So For those that don't care to read the article, Rumsfeld is merely saying that these people, who have sworn to destroy the west if they can, are using propaganda much more effectively than we are. We need to be better arguers (hint to all americans: western-style logic does not apply to the Middle East), and come up with better ways to help people see that having a totalitarian, facist, Islamic state is *not* going to bring about any benefit to them in terms of people or religion.

    While I have huge problems with our current administration, I do understand the Middle East, and I recognize that some things have to be done. I greatly fear what will happen as these aberations of Islam continue to spread. As we can see from the Denmark fiasco, it's not just America that is being targeted. Islam is at a cross-roads. Maybe we can influence the cooler Islamic heads to bring back the original, peaceful meaning of Islam. That is what Rumsfeld is talking about.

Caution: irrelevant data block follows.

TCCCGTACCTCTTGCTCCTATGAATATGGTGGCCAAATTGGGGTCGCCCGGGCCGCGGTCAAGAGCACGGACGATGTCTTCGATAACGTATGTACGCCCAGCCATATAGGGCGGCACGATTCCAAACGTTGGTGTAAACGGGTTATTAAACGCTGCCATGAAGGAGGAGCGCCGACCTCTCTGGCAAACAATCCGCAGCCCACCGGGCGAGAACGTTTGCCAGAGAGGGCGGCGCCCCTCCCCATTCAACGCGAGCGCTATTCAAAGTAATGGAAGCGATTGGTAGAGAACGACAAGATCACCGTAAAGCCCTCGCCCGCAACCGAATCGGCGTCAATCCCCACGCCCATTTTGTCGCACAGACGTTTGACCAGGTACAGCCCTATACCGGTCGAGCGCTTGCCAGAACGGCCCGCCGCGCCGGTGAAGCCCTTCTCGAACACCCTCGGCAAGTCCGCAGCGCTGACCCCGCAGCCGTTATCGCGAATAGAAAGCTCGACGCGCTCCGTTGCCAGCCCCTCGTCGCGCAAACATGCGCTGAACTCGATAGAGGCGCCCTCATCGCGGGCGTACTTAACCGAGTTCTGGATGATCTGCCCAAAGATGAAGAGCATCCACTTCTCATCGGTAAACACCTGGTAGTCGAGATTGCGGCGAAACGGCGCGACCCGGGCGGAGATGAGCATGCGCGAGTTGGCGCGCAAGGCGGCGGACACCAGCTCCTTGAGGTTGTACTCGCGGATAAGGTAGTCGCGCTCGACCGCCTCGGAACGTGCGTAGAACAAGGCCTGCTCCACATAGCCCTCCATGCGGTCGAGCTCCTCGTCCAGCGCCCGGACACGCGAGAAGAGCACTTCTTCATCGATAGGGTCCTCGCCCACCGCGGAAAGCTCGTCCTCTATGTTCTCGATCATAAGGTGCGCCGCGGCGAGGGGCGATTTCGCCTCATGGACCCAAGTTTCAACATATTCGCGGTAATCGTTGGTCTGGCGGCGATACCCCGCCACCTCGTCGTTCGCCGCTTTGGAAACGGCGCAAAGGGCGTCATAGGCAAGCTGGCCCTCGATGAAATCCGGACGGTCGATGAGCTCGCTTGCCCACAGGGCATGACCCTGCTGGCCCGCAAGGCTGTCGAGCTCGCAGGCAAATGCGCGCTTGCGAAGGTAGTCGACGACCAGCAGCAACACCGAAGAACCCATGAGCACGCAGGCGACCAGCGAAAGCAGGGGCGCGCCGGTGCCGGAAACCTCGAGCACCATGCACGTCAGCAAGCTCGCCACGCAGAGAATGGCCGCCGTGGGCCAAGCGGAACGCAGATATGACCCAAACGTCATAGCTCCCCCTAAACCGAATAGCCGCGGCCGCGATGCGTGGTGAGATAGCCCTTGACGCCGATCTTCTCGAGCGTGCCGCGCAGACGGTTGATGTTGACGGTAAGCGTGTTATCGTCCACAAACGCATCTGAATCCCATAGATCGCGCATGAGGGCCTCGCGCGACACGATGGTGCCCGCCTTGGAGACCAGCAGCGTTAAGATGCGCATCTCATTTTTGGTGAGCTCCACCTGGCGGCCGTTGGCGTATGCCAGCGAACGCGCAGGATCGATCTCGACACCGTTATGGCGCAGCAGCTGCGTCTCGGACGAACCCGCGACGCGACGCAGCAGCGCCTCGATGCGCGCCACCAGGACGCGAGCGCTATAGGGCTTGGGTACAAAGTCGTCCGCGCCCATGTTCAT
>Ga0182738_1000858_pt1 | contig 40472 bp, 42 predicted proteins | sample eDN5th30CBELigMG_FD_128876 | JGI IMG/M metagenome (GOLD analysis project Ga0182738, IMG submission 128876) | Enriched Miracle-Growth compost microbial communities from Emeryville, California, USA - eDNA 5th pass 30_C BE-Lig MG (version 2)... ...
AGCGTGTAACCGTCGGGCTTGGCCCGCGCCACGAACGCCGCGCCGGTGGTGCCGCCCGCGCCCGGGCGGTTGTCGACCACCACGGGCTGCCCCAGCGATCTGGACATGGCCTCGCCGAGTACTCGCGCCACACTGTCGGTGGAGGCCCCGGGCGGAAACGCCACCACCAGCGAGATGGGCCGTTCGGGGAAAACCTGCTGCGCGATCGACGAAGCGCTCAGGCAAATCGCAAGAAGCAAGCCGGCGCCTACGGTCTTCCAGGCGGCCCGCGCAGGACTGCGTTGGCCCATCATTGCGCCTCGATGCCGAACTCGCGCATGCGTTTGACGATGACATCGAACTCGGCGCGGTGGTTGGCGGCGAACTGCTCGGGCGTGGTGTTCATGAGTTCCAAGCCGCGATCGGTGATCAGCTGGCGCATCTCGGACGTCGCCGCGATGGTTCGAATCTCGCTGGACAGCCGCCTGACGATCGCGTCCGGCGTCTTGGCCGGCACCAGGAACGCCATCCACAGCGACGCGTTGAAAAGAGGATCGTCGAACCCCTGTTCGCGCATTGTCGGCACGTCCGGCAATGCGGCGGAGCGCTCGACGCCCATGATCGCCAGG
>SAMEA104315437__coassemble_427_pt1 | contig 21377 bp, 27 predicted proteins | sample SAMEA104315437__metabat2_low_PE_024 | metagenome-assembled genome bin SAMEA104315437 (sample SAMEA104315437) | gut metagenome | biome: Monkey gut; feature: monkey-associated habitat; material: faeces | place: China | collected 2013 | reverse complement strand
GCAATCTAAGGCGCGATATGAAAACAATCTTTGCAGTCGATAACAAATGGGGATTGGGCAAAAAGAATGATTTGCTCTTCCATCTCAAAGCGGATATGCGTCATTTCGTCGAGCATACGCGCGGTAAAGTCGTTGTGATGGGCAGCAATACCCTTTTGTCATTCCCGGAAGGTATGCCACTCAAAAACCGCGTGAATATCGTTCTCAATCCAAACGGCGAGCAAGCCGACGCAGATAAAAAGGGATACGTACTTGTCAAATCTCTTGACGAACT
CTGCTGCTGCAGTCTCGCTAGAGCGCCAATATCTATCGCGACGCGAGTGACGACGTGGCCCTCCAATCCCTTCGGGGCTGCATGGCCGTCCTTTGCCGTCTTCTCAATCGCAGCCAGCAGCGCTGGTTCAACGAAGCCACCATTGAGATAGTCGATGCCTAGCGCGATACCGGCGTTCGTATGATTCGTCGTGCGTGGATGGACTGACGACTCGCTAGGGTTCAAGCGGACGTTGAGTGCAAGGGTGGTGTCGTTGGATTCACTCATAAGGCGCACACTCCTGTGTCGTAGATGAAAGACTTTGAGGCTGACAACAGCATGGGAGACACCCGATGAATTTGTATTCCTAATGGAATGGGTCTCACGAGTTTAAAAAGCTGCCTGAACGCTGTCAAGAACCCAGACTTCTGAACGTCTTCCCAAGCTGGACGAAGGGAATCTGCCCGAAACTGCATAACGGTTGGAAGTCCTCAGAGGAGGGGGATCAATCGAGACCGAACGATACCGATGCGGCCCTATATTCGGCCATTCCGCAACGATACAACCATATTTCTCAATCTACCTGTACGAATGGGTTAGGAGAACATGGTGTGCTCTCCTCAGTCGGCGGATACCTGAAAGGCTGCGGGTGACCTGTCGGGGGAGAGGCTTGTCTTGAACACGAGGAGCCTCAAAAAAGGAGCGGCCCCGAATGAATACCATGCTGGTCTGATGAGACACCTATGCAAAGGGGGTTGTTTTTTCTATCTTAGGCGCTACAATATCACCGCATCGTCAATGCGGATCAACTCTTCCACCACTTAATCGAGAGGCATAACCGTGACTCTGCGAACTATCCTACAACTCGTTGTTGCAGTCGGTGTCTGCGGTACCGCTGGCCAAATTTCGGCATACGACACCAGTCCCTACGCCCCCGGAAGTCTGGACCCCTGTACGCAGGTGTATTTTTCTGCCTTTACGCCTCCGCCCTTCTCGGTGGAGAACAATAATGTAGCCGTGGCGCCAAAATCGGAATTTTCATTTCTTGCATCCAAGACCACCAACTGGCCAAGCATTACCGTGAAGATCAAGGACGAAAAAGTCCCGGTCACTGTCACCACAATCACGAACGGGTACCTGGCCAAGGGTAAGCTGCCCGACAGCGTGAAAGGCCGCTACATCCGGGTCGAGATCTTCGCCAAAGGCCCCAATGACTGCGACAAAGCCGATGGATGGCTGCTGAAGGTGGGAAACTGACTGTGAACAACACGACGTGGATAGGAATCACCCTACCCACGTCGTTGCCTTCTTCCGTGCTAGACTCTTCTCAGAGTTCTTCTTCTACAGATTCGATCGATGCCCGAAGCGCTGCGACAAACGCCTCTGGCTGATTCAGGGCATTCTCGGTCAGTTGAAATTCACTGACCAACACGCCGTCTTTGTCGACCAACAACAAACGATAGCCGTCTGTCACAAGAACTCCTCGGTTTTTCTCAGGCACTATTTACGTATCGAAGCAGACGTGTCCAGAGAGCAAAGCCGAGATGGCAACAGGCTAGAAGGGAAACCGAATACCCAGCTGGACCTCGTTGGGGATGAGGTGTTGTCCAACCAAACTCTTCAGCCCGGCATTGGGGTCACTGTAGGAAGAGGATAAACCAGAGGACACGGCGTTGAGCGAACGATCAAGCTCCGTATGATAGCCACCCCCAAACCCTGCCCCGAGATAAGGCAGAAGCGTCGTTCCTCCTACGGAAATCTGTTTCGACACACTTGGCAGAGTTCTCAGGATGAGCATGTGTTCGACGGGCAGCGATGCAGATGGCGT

• Re:Three words: (OT) (Score:1, Interesting)

    by cgenman (325138) on Sunday February 19, 2006 @08:19PM (#14757458) Homepage
    This is very much about more than cartoons. The west has been manipulating the middle east for years, and continues to do so to this day. Muslims in the middle east have every right to hate the governments and businesses of the west, as they've been looked down upon and toyed with for years. They have been exploited, we did put basically all of the puppet governments in place, we are continuing to support Israel who is continuing to behave badly. The west has also been scapegoated for so many years that the we are now seen as the cause of a lot of things which do fall on the feet of corrupt or indifferent governments.